From this point on, GMM follows a series of rules in automatic inside/outside identification. Some examples are:
Needless to say, exceptions exist to all rules and the user is the final judge of the correct assignment of inside/outside. The hardest identification is along the township exterior because the data ends at that place due to the way GCDB data is stored in unique townships.
The subdivision parcels can now be identified as being within a special (inside), lot (outside), or standard (aliquot quarter-quarter section or further subdivision) parcel created from the raw data. Due to intersections of lines, it is entirely possible that a special parcel from raw data may be made up of several subdivision parcels. The aliquots are easily identified from their point ids.
What is left to identify are the specific lot numbers for the identified lots, lots which replace an aliquot identification because it borders a closing line, and specifically what the special parcels represent. Prior to the creation of GCDB, BLM was responsible for the creation of LLD from sources such as master title plats. These files indicate which aliquots contain lots and define their lot numbers. This file also indicates which aliquots contain special surveys and what these special surveys are (mineral, meander, grant, etc.). LLD also contains plat acreages for lots and special surveys.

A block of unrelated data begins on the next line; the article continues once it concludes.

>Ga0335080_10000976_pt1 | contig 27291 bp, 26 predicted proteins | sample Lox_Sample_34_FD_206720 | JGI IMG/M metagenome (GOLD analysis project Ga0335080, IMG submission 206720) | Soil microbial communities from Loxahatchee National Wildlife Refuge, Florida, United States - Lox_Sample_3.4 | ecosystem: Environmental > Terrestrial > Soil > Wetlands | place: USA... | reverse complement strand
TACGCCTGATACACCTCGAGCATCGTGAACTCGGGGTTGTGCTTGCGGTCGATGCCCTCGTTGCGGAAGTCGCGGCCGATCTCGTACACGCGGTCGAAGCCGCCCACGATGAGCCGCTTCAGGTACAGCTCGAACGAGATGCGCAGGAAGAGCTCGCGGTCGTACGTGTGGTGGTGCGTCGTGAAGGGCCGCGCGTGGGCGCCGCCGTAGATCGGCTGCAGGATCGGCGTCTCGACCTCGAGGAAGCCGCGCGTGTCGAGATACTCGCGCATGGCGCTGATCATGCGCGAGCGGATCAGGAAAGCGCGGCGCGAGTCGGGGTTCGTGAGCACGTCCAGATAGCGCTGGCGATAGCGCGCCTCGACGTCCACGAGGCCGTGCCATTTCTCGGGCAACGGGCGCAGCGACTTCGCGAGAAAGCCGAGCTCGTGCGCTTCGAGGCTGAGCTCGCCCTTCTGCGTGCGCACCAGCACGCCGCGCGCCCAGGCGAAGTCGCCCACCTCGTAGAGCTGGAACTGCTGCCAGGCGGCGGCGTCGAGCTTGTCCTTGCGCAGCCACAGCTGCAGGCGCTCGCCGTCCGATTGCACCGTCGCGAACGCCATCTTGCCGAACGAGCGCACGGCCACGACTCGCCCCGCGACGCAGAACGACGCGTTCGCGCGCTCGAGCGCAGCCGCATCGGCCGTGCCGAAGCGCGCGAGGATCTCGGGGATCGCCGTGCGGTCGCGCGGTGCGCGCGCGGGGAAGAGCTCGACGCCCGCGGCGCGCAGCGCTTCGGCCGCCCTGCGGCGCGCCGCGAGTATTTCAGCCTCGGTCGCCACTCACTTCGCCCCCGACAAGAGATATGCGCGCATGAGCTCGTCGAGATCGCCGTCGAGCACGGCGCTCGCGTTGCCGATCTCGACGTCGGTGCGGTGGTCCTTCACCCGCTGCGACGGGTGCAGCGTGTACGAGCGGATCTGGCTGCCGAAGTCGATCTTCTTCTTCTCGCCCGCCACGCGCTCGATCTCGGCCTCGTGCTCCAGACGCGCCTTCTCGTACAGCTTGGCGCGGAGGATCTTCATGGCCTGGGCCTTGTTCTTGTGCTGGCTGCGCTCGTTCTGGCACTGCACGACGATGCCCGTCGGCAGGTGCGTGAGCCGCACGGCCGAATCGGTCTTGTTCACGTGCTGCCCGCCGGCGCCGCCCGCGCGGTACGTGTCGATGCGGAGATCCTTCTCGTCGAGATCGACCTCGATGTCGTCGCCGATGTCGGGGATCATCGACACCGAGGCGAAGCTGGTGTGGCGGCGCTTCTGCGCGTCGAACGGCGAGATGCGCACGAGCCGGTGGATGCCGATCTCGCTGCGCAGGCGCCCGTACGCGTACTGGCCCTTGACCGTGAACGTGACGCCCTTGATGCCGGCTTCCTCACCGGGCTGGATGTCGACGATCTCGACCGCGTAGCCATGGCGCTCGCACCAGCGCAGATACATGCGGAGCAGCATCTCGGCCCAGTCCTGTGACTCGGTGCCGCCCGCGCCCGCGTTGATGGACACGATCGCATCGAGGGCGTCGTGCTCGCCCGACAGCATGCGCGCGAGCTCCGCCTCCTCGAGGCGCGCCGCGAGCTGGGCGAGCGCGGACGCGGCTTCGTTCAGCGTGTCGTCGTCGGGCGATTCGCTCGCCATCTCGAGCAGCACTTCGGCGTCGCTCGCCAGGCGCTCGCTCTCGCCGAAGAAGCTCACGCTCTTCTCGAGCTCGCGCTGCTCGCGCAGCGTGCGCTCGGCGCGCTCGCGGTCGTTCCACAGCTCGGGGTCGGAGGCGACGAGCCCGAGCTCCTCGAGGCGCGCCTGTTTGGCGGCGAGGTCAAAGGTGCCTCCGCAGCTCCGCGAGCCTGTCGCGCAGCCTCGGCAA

GMM finally assigns lot numbers to all resolved parcels which are in "outsides" or are replacements of what initially was thought of as an aliquot (but is not as it is adjacent to a closing line). Acreage as computed from coordinates is compared to plat acreage. Subdivision parcels identified within "insides" can now be associated with its legal land description as exists in LLD.
GCDB and LLD were two independently created sources of U.S.P.L.S. information. While a variety of checks existed in their creation, un-found blunders and misinterpretations will occur. Mismatches of GCDB to LLD indicate problems exist in one or both of the systems. These problems need to be resolved before validity of the two systems is truly achieved. The graphical visualization of the parcel and their identifiers, with special graphical effects for mismatches, is the final component of the process.